Teaching Grammar: Elicitation Through Concept Questions

Concept questions teaching grammarConcept Questions are used to elicit function, the intention of the speaker, and form -the grammatical structure that the speaker uses to express meaning (i.e. what he/she is trying to communicate to the audience)-. Concept Questions are used in the Communicative Approach when teaching grammar topics or vocabulary, mainly in the Presentation Stage of the PPP format, or in the Study Phase of the ESA format.  Concept Questions are a good way of eliciting information from the students and checking their comprehension rather than explaining the topic with long and difficult definitions that may only confuse the students. They are also a way of getting meaning across in a more effective and student-centered way.

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Elicitation – Teaching Grammar

The strategy used is called Elicitation. The simplest way to think about how to formulate elicitation is to think about function with a couple of questions and then focus on form after ensuring that students are clear about the function. The presentation of the target language (a listening or text) should contain clear examples of the form, avoiding exceptional uses, and including the structure you want students to recognize. After being clear about the function, ask students what they think it is that shows this function in the presented language.

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For example, suppose that the target language is giving advice using “should.” The example dialogue will contain clear examples. After students are exposed to the language (and perhaps given some other warm-up task to do with the listening or text, for the first exposure), the function can be elicited:
“Is John giving an order?”
“Is John giving advice?”

Then, elicit form:
“Yes, he is giving advice. How do you know?”
“What words tell us that this is advice?”
“Yes, ‘should.’ Very good. What about the main verb after ‘should?’ How does it look?”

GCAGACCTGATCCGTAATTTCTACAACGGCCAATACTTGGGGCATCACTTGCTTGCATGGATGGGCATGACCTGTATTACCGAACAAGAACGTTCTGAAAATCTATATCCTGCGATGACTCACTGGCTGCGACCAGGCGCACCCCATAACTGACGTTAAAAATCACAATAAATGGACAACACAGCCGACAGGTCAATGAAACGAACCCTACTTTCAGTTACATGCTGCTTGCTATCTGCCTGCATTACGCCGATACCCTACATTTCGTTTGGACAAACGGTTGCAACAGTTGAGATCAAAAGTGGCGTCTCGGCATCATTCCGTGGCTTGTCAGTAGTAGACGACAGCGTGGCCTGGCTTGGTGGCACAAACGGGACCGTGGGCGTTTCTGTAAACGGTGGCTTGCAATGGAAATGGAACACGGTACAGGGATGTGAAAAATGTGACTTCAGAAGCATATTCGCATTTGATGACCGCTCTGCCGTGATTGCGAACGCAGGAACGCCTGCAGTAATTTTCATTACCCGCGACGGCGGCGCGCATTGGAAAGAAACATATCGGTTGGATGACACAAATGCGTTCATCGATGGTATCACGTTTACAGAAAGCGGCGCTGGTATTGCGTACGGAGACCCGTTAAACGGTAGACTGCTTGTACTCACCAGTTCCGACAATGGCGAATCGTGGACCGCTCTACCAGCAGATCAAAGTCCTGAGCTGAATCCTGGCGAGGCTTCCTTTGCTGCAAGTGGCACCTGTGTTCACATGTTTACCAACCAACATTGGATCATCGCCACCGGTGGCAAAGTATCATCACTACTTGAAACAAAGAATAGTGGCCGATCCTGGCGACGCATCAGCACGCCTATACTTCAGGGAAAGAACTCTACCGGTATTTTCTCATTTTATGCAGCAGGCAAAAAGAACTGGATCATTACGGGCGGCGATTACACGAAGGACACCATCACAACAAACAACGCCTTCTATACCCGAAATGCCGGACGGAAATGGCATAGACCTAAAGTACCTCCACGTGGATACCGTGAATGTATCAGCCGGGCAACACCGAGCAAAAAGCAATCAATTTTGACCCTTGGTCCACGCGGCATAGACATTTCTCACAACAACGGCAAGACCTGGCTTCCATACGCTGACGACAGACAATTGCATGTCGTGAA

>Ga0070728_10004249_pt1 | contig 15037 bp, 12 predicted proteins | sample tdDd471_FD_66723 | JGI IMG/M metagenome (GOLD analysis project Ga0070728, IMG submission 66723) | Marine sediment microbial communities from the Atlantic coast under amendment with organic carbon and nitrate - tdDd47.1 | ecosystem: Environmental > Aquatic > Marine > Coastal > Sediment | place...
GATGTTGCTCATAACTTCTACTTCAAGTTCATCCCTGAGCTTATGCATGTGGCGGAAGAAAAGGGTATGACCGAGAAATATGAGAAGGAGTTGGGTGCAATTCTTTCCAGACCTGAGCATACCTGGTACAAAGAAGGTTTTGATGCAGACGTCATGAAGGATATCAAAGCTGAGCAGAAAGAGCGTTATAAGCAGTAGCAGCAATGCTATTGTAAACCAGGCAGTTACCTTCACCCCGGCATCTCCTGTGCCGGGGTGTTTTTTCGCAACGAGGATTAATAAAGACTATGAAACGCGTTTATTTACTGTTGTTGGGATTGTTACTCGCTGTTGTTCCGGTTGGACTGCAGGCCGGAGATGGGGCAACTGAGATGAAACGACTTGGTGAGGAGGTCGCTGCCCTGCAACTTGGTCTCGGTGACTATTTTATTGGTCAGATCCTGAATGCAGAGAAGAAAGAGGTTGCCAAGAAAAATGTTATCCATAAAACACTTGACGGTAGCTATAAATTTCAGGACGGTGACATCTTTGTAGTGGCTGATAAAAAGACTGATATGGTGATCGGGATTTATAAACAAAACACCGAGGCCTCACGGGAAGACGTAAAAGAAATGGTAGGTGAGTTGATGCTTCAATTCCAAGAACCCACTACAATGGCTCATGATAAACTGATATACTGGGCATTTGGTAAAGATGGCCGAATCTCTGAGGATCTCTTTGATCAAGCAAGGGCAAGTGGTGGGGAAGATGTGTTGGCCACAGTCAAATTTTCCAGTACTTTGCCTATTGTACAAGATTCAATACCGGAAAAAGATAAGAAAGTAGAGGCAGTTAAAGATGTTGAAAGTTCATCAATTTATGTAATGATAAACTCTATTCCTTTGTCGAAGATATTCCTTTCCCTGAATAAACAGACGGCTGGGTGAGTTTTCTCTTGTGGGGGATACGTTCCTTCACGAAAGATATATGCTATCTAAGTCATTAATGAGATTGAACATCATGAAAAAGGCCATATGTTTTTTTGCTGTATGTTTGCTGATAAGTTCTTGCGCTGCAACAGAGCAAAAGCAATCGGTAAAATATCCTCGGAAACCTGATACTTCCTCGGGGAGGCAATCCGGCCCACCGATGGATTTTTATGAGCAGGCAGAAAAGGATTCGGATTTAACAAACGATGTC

“Yes, the main verb is in base form.”

Elicitation of form will often overlap with systematization (summary of the function and structure on the board). In a case like the “should” example above, where base form is one element of the form, you will want to make sure that there is a clear example of third person singular so that it becomes clear that what students are seeing is base form and not present simple (He should eat healthier food vs. He eats healthy food).

For other structures, your concept questioning will vary, but it will draw attention to the essential elements of the form:

“Where did you go last night?”

The teacher may want to ask questions like these ones: “Is it past or present?” “What is the form of the verb?” “Is there one verb or more?” “Is there an auxiliary verb?” “Is there a question-word?” “Where does the auxiliary verb go?”.

Keep the questions simple and answerable, and targeted toward the essential elements. Reflect on previous tasks where the essential elements of an exponent are identified. These are the things your students will need to be clear about. If you can think of two or three questions that will guide them toward recognizing these elements themselves, the elicitation will be successful.

Let’s see some other examples.

Grammar topic: causative use of ‘have’
Structure: verb ‘have’ in the past tense+ object+ past participle
Function: Arranging for or getting someone to do something for us.

Situation:
– Sam! You look great.  What did you do? There is something different in your hair.
– Thanks. I went to the beauty salon yesterday. I had my hair cut. They did a good job, didn’t they?

Possible concept questions:

T: Did Sam cut her hair herself?
S: No.
T: Did she go to the beauty salon?
S: Yes.
T: Did someone cut her hair?
S: Yes.
T: So, she didn’t cut it herself but someone else did it for her, is that right?
S: Yes.

It is not necessary to ask a lot of questions to get to the point. Two or three questions are often enough. Sometimes, the teacher could do with four or five if there is a lot to ask about, but the teacher should aim for three. There are even times when one question is sufficient as in the case of “You must wear a uniform to school” when eliciting the function of modal verb ‘must’ as ‘obligation’. All you have to ask is “Can you wear (jeans & a t-shirt/ a swimsuit/ a tuxedo/ pajamas/…..?”, or “Are you allowed to wear jeans..?”. It is one question, but asked with different pieces of clothing so the students get the point that there is only one choice of attire.

Find more articles on teaching grammar:

What is grammar?

Functions and Structure

Information gaps

Integrating Speaking Skills in a Grammar Lesson

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